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Emotional Health

“I Hate My Body”: Experts Reveal How to Stop Feeling This Way & Love Yourself as You Are

The secrets to letting go of shame and creating a ripple-effect of self love

I would rather get a root canal than try on a swimsuit. I wish I were thinner. Everyone’s going to stare at my “bat wings” in a sleeveless dress. If this sounds familiar, you are far from alone. No matter your age or weight, if you’re a woman living on this planet, chances are you’ve let similar sneaky self-critical body thoughts creep in and steal your joy.

In fact, a whopping 91% of women admit to hating their appearance. But there is another thing we women have in common: the ability to shut down that nasty inner voice, to learn to appreciate our body in all its glory and to restore our confidence—even during bathing suit season.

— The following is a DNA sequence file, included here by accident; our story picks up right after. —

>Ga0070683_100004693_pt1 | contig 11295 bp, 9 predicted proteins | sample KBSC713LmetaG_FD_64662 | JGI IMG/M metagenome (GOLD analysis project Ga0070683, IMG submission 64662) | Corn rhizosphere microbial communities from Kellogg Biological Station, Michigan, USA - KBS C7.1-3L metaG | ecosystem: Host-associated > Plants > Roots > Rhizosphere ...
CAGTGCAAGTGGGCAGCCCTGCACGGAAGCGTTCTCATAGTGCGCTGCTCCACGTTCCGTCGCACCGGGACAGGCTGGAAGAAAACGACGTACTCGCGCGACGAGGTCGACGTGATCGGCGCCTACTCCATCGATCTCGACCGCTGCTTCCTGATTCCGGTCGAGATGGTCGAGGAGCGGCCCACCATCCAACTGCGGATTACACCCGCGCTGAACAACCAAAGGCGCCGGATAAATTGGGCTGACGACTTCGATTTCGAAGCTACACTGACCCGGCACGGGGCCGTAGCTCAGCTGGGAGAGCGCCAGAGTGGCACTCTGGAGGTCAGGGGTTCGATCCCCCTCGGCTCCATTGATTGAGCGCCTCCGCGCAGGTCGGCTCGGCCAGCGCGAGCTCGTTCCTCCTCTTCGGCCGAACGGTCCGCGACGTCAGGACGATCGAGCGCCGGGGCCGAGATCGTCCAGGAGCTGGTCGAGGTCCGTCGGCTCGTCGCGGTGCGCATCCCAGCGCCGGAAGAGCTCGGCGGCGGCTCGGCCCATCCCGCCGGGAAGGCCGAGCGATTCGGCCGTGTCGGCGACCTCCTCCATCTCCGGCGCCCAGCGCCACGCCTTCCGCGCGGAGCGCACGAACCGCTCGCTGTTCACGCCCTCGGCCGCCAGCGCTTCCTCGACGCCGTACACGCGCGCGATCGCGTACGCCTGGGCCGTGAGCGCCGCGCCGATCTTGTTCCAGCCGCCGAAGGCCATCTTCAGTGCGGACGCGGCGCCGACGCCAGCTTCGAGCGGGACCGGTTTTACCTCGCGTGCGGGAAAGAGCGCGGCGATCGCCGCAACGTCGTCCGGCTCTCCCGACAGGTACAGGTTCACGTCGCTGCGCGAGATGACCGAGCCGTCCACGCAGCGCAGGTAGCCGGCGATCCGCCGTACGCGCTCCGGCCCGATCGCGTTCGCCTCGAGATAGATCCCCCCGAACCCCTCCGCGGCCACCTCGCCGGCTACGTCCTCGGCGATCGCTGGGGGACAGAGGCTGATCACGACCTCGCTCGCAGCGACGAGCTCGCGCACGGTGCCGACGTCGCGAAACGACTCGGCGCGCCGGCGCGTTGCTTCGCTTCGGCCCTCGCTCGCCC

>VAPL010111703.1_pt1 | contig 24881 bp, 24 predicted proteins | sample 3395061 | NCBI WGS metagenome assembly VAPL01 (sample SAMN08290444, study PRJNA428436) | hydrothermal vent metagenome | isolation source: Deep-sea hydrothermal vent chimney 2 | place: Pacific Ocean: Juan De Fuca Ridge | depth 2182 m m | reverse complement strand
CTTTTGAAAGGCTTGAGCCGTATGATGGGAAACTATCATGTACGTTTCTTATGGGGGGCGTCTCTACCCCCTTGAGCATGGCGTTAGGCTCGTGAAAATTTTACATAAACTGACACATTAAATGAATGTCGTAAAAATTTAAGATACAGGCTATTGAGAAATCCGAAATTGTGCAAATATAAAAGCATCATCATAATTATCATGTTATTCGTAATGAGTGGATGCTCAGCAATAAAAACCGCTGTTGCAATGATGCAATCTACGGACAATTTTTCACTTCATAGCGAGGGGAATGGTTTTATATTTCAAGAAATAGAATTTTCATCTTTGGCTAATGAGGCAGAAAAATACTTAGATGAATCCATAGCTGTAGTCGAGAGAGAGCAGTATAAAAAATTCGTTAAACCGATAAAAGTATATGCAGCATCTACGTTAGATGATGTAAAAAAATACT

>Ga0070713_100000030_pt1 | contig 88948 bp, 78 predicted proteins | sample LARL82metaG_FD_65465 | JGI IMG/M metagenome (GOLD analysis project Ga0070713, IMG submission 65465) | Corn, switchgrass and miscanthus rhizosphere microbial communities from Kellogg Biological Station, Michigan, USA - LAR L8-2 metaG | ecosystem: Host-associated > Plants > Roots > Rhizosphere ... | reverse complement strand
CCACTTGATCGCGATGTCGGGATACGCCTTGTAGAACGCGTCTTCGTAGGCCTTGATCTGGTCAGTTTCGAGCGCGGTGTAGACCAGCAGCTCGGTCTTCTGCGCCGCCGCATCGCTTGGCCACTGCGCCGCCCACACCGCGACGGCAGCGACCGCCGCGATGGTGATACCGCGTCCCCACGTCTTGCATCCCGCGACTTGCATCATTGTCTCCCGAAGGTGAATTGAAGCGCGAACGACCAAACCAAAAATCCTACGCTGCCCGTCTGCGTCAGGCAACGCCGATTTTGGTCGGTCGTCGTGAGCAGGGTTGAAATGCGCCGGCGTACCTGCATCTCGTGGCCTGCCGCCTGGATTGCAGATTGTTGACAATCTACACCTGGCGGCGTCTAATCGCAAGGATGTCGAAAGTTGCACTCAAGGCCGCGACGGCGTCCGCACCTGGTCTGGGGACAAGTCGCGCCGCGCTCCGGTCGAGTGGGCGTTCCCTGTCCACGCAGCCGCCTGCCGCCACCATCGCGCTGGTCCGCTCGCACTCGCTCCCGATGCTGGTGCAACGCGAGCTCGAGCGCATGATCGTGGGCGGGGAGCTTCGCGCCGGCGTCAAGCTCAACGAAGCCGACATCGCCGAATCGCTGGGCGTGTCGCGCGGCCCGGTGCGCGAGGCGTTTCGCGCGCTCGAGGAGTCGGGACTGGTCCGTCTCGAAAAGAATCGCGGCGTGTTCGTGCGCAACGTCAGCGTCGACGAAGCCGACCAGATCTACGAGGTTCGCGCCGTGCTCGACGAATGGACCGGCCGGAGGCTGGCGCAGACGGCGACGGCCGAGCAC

Here, three top women experts share their empowering ways to boost self esteem, embrace your body as it is and love all that you are.

Shift Your Focus From Appearance To Experience

After years of being bombarded by judgements about our appearance by the media and culture at large, it’s time to finally flip the script, says sociologist Kimberly Dark author of Fat, Pretty, and Soon to be Old: A Makeover for Self and Society. “Questions we ask ourselves, like ‘Why can’t I lose weight?’ and questions that are asked of us, like ‘Why don’t you just eat less?’ are unfair and unhelpful. Instead, what if you asked yourself a simple question: What brings me pleasure in my body?

Dark says these deceptively powerful words helped turn her self-shame into self-acceptance. “Asking yourself, ‘Where is there joy in my body right now?’ helps you relish experiences, from belly laughing with friends to feeling the cool grass on the soles of your feet.” She explains that this question is the most powerful antidote for an inescapable social pressure called “internalized objectification,” where women judge themselves through the outside lens of the culture that shames their appearance.